These space cameras are opening new frontiers in life sciences by probing ultrafast physical, chemical and biochemical processes at the atomic level, gaining clearer images of structures such as viruses and proteins.
A descendant of the X-ray space camera took the first images of the Mimi virus, the largest and most complex virus currently known. Analysis of this intriguing virus may shed light on basic questions of viral evolution and, perhaps, the origins of life.
Spin-off from space programme
Researchers at the University of Leicester in the UK developed special X-ray cameras for ESA’s XMM-Newton satellite in the early 1990s.
“ESA funded a lot of that early work to create the X-ray sensors,” said Karen Holland, CEO of XCAM, the company founded in 1995 as a spin-off from the university to develop and market these advanced techniques.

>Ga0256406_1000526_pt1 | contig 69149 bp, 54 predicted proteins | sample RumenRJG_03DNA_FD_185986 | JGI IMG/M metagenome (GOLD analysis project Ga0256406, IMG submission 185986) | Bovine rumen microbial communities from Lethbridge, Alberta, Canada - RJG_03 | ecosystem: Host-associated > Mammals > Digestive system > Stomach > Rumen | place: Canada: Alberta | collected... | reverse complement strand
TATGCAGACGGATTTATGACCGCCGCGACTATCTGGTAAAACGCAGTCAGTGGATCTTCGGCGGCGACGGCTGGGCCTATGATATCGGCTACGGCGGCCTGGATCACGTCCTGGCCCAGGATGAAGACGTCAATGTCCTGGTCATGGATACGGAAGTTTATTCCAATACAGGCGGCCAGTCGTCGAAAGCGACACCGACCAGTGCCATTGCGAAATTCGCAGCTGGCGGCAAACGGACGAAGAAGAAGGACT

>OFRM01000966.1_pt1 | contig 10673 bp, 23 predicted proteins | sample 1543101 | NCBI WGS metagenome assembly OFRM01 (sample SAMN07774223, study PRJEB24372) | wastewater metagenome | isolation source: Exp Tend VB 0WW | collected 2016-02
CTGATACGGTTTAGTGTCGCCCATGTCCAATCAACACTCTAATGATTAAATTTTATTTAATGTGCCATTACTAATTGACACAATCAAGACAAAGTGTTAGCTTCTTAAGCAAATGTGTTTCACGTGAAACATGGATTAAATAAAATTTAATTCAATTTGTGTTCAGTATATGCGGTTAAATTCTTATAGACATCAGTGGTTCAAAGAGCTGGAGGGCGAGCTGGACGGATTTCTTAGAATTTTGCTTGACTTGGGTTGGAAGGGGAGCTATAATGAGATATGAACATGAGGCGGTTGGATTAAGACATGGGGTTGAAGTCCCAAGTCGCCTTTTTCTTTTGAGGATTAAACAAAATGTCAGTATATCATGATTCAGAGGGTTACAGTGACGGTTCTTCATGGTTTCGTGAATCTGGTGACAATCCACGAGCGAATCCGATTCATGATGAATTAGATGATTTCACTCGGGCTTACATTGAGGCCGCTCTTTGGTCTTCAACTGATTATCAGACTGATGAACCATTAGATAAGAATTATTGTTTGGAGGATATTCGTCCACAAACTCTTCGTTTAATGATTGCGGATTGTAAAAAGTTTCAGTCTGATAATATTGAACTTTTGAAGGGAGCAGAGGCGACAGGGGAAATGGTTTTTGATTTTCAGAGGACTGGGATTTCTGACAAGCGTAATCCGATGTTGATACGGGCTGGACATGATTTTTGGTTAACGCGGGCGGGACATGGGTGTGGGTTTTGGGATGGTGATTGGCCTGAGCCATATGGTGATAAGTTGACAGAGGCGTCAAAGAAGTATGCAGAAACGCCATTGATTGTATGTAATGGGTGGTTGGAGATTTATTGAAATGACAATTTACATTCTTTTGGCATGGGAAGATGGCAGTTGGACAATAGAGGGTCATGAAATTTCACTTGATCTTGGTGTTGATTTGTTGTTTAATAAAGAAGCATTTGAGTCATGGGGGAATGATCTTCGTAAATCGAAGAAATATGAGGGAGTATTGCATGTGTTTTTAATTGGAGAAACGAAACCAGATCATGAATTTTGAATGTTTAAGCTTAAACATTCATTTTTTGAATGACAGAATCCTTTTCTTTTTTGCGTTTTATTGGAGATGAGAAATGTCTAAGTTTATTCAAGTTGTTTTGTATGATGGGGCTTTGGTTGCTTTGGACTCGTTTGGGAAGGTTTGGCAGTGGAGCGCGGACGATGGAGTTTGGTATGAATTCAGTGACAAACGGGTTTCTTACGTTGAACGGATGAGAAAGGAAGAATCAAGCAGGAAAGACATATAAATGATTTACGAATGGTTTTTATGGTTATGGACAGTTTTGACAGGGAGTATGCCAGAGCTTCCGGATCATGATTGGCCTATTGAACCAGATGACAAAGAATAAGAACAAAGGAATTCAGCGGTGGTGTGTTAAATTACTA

Complex technology is required to take snapshots of the Universe’s X-rays, which are generated by extremely hot objects or from strong magnetic or gravitational fields.
“Things like black holes are what you’re looking for, really, with this technique,” notes Karen.
“In order to capture an image in space, you often need many detectors, so the mechanical camera head on a satellite’s X-ray telescope is a very complicated item. It needs to hold and handle the detectors in an array, but must also be lightweight.